Unlike so many forms of Protestantism, Catholic teaching does not change on a whim to suit the transient issues of the day. In addition, the Catholic Faith is not just one option among many. Anglican comprehensiveness with Catholics, Evangelicals and Liberals, all following their own paths, leads to the disintegration and disunion which we in the Diocese of Fort Worth find ourselves. The Protestant/Low Church teachings, the Liberals experiential teachings are just not true. The Catholic faith, the Catholic practice, the Catholic teaching - is true.
Well, that's why we have the Affirmation of St. Louis. But, what they call "Anglican Comprehensiveness" is simply the desertion of Anglicanism as they already described it. Nonetheless, that is not the true meaning, but only how TEC and other apostate bodies have distorted it.
We know, and are living examples of the fact, that Catholic Witness has been present throughout the history of the Anglican Tradition. But it is now becoming weaker because of this idea, Catholic as one option among several. . . except here in Fort Worth, which is in so many ways unique (explored further in section VI).
And we are examples of that Catholic Witness, because we are the ones who maintain the Anglican Tradition.
IV. We believe the Anglican Communion shares the fatal flaws of The Episcopal Church
In our time of discernment, we have concluded that the difficulties we have faced in The Episcopal Church for the past thirty years will not be remedied by the Anglican Communion.
We believe that too. So, join us.
We know what happens in a church which lacks a magisterium and whose polity makes the continuing of a Catholic witness impossible. We have concluded the Anglican Communion provides not safe future for us. Our witness, rather than being honored, has been persecuted.
Again, "if they hear not Moses..." With Scripture, Right Reason and Tradition, there is no need of a magisterium. Without them, a magisterium is of no use. In the 16th century, at a time when our Fathers knew that "the Church of Rome hath also erred," the authority of the magisterium was an obstruction to the truth of the Gospel.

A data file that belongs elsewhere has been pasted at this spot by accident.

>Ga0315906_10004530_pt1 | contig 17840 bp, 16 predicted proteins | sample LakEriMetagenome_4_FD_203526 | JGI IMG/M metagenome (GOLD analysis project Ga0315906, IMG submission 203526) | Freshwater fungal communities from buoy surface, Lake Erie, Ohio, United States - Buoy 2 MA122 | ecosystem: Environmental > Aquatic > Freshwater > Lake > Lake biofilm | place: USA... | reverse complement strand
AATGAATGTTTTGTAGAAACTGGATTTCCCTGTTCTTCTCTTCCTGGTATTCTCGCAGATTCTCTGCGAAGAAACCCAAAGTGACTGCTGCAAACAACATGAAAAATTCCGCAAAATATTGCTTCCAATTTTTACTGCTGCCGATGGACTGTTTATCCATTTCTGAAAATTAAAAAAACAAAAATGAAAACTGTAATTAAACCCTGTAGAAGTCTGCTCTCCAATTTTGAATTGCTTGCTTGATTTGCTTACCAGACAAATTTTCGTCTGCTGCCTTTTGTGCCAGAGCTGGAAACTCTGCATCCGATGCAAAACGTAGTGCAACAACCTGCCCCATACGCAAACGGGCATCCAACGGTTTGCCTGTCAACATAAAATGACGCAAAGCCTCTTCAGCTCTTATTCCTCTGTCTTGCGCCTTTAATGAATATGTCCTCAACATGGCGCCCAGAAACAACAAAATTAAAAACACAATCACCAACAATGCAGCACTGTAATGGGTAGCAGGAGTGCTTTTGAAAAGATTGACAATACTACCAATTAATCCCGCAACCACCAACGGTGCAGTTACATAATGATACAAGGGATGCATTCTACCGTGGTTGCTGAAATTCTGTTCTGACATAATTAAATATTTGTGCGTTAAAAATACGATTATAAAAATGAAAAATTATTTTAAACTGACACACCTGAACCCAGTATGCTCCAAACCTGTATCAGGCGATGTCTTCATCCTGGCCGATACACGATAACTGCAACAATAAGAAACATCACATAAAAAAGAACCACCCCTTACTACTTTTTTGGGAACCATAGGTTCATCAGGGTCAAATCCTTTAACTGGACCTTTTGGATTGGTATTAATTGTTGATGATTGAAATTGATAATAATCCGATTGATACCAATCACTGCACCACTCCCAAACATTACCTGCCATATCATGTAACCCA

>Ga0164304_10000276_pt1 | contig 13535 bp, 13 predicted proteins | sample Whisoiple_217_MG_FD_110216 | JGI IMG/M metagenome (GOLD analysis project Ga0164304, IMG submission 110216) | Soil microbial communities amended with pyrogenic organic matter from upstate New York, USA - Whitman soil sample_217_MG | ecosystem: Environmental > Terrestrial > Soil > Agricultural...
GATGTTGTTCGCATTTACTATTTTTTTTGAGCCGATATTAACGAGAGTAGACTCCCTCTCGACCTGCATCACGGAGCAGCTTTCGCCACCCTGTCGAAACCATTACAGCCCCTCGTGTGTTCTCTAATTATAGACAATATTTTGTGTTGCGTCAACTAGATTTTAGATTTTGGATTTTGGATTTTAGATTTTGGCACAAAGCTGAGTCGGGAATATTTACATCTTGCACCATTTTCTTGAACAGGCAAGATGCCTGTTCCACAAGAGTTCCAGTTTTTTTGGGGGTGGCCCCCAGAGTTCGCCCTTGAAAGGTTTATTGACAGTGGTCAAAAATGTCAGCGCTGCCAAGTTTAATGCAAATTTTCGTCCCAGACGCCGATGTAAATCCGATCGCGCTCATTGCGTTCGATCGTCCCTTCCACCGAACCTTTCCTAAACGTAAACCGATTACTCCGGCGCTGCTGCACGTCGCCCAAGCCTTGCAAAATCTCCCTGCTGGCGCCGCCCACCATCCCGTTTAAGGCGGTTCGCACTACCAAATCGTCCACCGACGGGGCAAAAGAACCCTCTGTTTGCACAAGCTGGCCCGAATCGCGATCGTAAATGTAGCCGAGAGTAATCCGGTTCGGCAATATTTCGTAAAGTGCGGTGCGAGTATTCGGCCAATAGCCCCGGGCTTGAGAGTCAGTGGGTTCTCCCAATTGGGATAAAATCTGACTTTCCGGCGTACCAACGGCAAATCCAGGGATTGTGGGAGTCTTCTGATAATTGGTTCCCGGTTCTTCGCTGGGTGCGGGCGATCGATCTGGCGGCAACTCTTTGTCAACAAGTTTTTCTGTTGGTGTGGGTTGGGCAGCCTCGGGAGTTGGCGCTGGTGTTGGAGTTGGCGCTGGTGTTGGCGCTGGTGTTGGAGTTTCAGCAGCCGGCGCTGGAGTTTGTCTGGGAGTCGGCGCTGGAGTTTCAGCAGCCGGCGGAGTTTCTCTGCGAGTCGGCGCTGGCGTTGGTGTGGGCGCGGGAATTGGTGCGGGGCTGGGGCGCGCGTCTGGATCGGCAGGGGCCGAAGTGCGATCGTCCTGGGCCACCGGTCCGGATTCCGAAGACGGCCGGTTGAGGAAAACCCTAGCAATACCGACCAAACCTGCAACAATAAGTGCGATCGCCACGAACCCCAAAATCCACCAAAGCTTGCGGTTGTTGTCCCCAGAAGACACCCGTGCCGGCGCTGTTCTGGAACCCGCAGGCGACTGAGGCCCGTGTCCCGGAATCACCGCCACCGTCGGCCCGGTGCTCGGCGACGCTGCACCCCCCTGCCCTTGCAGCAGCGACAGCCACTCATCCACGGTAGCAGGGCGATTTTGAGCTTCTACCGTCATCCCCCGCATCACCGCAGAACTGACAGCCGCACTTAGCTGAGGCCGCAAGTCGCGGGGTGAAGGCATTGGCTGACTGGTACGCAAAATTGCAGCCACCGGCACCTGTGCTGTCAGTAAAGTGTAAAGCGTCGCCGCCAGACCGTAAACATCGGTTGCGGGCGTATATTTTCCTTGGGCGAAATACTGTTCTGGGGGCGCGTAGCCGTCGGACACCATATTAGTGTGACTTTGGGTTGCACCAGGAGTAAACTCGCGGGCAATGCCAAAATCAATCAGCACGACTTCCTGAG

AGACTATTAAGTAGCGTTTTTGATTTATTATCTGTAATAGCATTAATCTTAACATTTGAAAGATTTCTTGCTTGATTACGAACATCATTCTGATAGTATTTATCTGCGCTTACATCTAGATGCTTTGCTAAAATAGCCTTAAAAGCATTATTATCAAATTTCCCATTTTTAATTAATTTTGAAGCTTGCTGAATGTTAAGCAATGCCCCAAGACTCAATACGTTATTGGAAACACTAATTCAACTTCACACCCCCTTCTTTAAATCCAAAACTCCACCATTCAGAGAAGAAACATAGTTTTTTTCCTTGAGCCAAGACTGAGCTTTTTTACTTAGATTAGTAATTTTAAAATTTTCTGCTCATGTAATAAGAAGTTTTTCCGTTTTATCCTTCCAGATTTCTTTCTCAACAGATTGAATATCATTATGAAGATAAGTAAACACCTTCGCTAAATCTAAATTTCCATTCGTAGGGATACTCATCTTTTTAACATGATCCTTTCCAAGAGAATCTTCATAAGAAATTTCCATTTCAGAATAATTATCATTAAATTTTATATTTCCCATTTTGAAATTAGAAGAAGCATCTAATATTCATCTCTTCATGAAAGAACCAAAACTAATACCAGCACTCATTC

V. We believe our polity is in error
In the New Testament no congregation votes on its pastor! St. Paul would have been unelectable in all, except maybe Philippi! Without exception pastors are sent by higher authority.
This is an example of historical ignorance. In many places the ancient Church elected their bishops. That was not some new Protestant innovation.
In the United States, the democratic style of polity in The Episcopal Church, strongly resembling the legislative branch of the U.S. government (House of Bishops and House of Deputies, lay and ordained) has created doctrinal chaos. Samuel Seabury (1729-1796) the first American Episcopal bishop was fearful of having clergy and lay people voting on doctrinal matters. His fears were realized when an early General Convention put the Nicene and Athanasian Creeds up for grabs. The Nicene Creed was voted out, then back in; and then the Athanasian Creed lost the vote.
Anglican polity (read Hooker) does not allow the people to vote on doctrine. Bishop Seabury was able to quench the destructive fire, because he used his episcopal authority and taught. However, the idea of voting on doctrine has become the norm in the modern TEC; this is not a weakness of Anglican polity, but another manifestation of it having been abandoned.
In regard to the ordination of women, the 1976 General Convention changed the matter of a sacrament, established by Christ himself, simply by voting. Bishop Robert Terwilliger, formerly Suffragan of the Diocese of Dallas called it "voting our collective ignorance"!
No argument there.
We are in desperate need of a polity modeled on the New Testament and the early church.
So, why turn to Rome? Layers of Italian-style bureaucracy are not modeled on the New Testament and the early Church. Neither is the final rule of one man.
VI. We believe we are not the only ones
It has now become impossible for the Catholic minded people to exist and survive in the Episcopal Church. As a result of this, the Diocese of Fort Worth is working toward a realignment of itself into another Province of the Anglican Communion. We have chosen to join the Province of the Southern Cone in South America. We believe this arrangement is temporary. As the Anglican Communion attempts to reform itself, it is becoming more and more evident that this problematic at best.